With Viz Arena and their new broadcast equipment, the Ravens can now give fans an even more immersive in-stadium experience through cleaner, more professional in-stadium programming. The team also tacked on a package called Down & Distance, a software application of Viz Arena that inserts a yellow first-down marker, making the line appear painted on the field rather than digitally imposed. This is the first application of its kind available in 1080p or 4K without any upscaling or complex image processing.

For Vice President of Broadcasting and Gameday Productions Jay O’Brien and his production staff, this means enhancing replays and in-stadium entertainment to include first-down line capabilities for the first time.

It’s become the standard for watching football and has completely changed the viewing experience,” explains O’Brien. “Fans aren’t looking at sticks and the chain any more. They look to the video boards. The yellow line has changed fans’ viewing patterns, so it has to be accurate and reliable. We can’t afford any mistakes.”  

The Viz Arena Down & Distance tool can also seamlessly and unobtrusively integrate locked-in virtual graphics or ads on or around the field of play. They can be fully integrated into a production at a specific location or tied to the lines as they move.This versatility allows multiple sponsors and graphics to change throughout the game. It adds an extra incentive for sponsors and another revenue stream for the organization.

“What’s surprising is how much Down & Distance has changed the way we produce our content,” O’Brien continues, “It gives us in the control room information in real time that’s vital to enhance the in-stadium fan experience and get more value from our programming.”

In the past, O’Brien worked with other similar video solutions that didn’t live up to his team’s needs or expectations. After using Viz Arena’s Down and Distance for a short time, however, he could see that the end product was of a higher quality altogether. Not only that, it’s cost-effective: Down and Distance depends on live or archived footage instead of cameras and doesn’t require expensive, labor-intensive deployment.

As an added bonus, the solution only took O’Brien and his team roughly 25 minutes to set up and about the same time to learn how to use. All told, O’Brien expects the solution to be a much bigger part of the fan experience landscape in the near future.

“Vizrt wants to innovate with us. They want a larger footprint in the NFL space, and that’s sure to happen as more teams become aware of what Viz Arena and its applications can do,” he says. “I’ve been a cheerleader for this product, and we want to stretch our use of the solution even further next year.”

For more information Vizrt’s Viz Arena and Down & Distance application, please visit www.vizrt.com or email sports@vizrt.com.

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Connect&GO’s RFID Solutions Improve Live Events For Fans And Venues

The founders of Connect&GO brought several uses for radio-frequency identification technology to the world of live sports and entertainment.

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Photo Credit: Eric Bolte-USA TODAY Sports

(*Connect&GO is a proud partner of Front Office Sports)

Radio-frequency identification (RFID) technology can have many practical uses. In the past, Anthony Palermo has developed RFID solutions within the realms of healthcare, pharmaceuticals, aerospace and military operations. In 2012, Palermo and Dominic Gagnon joined forces to found Connect&GO in Montréal, Québec. Connect&GO provides RFID solutions for sports and entertainment events and venues all over the world.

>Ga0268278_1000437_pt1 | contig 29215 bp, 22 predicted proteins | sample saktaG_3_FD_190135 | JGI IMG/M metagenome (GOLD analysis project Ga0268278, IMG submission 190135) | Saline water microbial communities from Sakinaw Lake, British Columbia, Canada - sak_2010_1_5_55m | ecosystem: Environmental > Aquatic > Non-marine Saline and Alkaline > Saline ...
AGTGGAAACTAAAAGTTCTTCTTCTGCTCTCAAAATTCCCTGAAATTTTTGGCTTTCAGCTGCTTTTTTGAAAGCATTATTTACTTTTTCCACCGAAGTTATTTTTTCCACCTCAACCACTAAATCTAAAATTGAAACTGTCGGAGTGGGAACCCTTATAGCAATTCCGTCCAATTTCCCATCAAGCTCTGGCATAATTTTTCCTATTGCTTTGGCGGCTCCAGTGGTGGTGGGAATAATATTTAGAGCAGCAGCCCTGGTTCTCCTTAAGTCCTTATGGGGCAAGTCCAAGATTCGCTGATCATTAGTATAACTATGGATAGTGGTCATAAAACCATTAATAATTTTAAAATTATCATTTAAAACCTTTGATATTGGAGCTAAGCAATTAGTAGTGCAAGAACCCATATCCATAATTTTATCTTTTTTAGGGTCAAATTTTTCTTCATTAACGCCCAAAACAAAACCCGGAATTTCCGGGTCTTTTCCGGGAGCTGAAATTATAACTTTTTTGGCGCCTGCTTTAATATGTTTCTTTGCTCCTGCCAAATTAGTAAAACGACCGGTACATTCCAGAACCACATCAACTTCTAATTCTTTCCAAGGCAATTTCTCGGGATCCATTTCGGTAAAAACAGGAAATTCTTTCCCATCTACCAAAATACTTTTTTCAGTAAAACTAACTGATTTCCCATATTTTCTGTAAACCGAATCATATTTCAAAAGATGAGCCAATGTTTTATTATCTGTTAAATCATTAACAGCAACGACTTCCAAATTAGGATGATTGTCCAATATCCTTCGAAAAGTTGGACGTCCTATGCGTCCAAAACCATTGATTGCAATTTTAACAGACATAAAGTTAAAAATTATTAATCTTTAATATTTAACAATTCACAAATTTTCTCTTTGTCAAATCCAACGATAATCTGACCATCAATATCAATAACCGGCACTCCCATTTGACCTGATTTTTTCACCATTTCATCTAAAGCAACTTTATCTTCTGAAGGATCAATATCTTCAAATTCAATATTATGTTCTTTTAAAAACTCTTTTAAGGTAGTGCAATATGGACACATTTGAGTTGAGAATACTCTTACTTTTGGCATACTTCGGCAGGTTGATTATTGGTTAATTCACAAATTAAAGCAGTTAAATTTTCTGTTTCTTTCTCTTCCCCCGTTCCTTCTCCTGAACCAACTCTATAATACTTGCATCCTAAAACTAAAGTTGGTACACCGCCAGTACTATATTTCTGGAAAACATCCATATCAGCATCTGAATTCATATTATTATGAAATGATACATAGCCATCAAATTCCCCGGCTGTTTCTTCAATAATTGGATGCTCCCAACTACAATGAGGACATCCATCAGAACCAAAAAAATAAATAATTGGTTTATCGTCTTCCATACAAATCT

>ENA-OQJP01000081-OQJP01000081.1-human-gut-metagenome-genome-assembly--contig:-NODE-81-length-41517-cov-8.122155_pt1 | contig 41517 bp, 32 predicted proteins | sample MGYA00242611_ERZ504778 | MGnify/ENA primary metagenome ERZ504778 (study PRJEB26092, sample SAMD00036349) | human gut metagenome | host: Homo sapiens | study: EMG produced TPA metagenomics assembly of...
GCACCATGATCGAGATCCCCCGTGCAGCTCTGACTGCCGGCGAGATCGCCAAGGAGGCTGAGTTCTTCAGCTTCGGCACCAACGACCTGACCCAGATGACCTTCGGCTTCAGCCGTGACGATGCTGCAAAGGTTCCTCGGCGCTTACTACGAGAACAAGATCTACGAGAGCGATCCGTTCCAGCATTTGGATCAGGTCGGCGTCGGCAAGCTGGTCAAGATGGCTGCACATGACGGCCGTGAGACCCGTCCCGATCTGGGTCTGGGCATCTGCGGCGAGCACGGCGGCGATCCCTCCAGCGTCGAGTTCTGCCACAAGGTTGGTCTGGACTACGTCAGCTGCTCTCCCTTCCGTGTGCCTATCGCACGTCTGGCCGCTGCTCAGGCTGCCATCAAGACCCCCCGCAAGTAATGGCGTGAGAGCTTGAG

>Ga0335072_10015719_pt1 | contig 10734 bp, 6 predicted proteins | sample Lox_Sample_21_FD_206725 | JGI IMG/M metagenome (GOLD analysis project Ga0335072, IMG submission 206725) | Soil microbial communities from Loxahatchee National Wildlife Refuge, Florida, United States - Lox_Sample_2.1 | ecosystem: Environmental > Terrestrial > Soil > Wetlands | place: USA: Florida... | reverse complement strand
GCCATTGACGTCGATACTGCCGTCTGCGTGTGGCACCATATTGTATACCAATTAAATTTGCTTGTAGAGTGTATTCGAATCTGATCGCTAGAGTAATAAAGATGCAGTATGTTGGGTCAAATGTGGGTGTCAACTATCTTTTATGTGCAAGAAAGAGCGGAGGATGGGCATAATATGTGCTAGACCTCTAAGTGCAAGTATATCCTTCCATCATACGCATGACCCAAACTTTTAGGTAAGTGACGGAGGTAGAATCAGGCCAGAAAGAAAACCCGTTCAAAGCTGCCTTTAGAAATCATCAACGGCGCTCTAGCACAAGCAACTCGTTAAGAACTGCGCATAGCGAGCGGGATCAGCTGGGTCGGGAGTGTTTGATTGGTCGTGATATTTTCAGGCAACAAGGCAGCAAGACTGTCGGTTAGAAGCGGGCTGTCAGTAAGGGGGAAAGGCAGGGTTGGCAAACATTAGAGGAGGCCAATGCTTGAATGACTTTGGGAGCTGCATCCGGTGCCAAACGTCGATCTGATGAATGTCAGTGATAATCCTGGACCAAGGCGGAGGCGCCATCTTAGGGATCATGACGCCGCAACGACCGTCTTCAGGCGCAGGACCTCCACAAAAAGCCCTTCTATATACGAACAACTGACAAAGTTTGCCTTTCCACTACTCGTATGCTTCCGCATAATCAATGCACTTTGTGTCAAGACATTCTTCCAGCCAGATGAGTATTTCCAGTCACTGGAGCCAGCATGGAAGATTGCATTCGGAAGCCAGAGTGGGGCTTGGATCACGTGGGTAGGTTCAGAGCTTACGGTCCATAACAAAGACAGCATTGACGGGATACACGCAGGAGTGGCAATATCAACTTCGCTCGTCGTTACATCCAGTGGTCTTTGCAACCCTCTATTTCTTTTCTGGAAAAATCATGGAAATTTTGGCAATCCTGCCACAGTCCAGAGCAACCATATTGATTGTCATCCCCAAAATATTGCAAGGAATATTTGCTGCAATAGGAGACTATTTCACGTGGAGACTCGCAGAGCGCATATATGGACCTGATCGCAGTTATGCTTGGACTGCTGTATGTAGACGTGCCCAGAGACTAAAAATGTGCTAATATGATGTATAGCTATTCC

Seven years ago, Palermo and Gagnon had their first major success within the sports industry with Montréal’s Saputo Stadium, home of Major League Soccer’s Montréal Impact.

At the time, Saputo Stadium comfortably sat about 16,000 fans, but a plan was in process to add 5,000 more seats. The venue enlisted Palermo and Gagnon to find a way to attract more fans while simultaneously making game entry  as easy as possible. Their solution was a plastic key that fans could scan in an express lane to enter the stadium on game days.

“The concept was fans could have their own key to the stadium,” Palermo says. “We wanted to make fans feel like the stadium belonged to them.”

Every seventh fan that scanned their key would even see their name and photo appear on a monitor welcoming them to the stadium. Fans could also scan the keys at several points around the stadium to enter contests, utilize photo kiosks and collect points that were redeemable at the fan shop and other areas tied into the stadium. It was from this success that Palermo and Gagnon realized they had a valuable tool for access control as well as cashless payments and experiential activations. From there, Connect&GO was born.

“We personally believe, as a company and as founders of the company, that technology should only be there to make an experience better, not to impose on an experience,” Palermo says. “What we’re trying to do is look at guest experiences and ask how do we make it a better? How do we make people see the value in being a VIP or a season ticket holder?

“What we don’t want to do is have people use technology for technology’s sake. We don’t want to drive people to an app. We want to maximize the amount of time that people are using to actually take in the game or show. That’s a personal mission that we have.”

This focus on the guest experience is what Palermo believes sets Connect&GO apart from other RFID solutions providers in the space.

“RFID just happened to be the technology that as a team we mastered over the years, but it really wasn’t about that.” he says. We ask questions such as, ‘How do people enter? Is the parking frustrating? Is getting through security frustrating?’ What we’re trying to do is make everything that much easier, and it gets people to just enjoy their experience as well.”

After the Saputo Stadium project, Connect&GO partnered with the Osheaga Festival, Canada’s largest music festival. From there, the company has performed activations with brands including Pepsi and HBO at events like the Super Bowl, the Olympics, Comicon and SXSW. In 2017, Sports Illustrated named Connect&GO a company that will “change the way you watch sports.” Moving forward, Connect&GO has activations lined up with the Rogers Cup and the AFL.

As Connect&GO continues to focus on ways to improve the guest experience through access, payments and experiential solutions, look for their footprint within the sports industry to continue to grow exponentially in the near future.

Learn more about Connect&GO and how they connect the fan experience at live games in their latest whitepaper here.